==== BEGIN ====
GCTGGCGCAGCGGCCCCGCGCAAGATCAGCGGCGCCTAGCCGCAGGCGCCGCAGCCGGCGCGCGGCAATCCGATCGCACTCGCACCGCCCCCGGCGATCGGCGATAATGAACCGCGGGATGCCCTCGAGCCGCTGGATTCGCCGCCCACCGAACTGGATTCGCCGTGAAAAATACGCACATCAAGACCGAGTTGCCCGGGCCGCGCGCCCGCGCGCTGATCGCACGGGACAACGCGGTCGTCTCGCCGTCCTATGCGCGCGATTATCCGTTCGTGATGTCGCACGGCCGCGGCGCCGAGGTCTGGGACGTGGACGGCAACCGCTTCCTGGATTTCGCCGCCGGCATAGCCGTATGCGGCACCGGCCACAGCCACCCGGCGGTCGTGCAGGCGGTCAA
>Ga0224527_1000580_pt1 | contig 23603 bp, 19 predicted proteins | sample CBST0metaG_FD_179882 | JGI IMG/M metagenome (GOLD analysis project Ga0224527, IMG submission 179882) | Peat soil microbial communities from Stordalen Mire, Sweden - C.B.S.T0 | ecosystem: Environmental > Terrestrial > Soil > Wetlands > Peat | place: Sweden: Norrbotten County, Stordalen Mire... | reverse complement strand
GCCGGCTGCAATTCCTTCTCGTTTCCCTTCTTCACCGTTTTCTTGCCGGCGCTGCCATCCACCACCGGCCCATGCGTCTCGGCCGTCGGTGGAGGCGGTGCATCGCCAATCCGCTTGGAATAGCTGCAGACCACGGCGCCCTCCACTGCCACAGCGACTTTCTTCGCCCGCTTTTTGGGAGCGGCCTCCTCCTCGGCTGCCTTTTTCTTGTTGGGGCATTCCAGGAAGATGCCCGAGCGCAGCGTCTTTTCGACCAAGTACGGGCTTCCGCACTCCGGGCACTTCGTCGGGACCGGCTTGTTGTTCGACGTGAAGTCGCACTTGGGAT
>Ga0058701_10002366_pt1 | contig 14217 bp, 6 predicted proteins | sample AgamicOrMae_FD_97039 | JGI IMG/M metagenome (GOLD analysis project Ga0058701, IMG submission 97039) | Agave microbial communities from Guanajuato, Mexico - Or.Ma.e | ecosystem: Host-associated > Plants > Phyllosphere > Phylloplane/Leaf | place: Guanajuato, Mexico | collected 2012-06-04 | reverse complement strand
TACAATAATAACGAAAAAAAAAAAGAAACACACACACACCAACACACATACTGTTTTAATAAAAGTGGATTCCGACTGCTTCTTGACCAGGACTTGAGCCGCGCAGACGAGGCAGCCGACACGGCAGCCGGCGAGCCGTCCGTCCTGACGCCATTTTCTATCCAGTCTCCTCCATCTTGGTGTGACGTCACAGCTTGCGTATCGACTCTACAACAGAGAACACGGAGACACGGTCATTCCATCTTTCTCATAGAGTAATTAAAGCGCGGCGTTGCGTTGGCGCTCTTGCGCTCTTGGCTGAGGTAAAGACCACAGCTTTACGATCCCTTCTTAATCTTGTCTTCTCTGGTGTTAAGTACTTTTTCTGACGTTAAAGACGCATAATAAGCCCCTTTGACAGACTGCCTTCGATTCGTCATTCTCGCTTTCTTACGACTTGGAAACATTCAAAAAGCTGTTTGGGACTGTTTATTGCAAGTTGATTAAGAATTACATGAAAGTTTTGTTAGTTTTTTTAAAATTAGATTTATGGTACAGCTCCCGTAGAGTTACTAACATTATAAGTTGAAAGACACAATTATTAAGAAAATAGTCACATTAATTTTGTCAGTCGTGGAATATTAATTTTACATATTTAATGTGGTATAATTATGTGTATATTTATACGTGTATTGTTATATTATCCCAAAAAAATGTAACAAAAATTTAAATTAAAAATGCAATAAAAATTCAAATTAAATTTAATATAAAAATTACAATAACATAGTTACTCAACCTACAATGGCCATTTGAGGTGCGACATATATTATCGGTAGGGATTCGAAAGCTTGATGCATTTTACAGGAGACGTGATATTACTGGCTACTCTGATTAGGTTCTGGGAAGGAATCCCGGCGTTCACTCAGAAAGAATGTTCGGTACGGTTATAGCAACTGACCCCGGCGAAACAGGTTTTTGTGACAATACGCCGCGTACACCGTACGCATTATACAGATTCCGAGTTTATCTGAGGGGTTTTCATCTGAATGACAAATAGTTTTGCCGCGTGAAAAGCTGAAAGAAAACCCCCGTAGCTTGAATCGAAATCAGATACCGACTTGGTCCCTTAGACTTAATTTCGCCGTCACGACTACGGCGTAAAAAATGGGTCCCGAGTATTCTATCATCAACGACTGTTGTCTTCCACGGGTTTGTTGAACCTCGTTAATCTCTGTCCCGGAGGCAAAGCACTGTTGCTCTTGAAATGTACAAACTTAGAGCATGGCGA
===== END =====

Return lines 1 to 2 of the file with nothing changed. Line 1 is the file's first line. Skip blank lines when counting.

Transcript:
GCTGGCGCAGCGGCCCCGCGCAAGATCAGCGGCGCCTAGCCGCAGGCGCCGCAGCCGGCGCGCGGCAATCCGATCGCACTCGCACCGCCCCCGGCGATCGGCGATAATGAACCGCGGGATGCCCTCGAGCCGCTGGATTCGCCGCCCACCGAACTGGATTCGCCGTGAAAAATACGCACATCAAGACCGAGTTGCCCGGGCCGCGCGCCCGCGCGCTGATCGCACGGGACAACGCGGTCGTCTCGCCGTCCTATGCGCGCGATTATCCGTTCGTGATGTCGCACGGCCGCGGCGCCGAGGTCTGGGACGTGGACGGCAACCGCTTCCTGGATTTCGCCGCCGGCATAGCCGTATGCGGCACCGGCCACAGCCACCCGGCGGTCGTGCAGGCGGTCAA
>Ga0224527_1000580_pt1 | contig 23603 bp, 19 predicted proteins | sample CBST0metaG_FD_179882 | JGI IMG/M metagenome (GOLD analysis project Ga0224527, IMG submission 179882) | Peat soil microbial communities from Stordalen Mire, Sweden - C.B.S.T0 | ecosystem: Environmental > Terrestrial > Soil > Wetlands > Peat | place: Sweden: Norrbotten County, Stordalen Mire... | reverse complement strand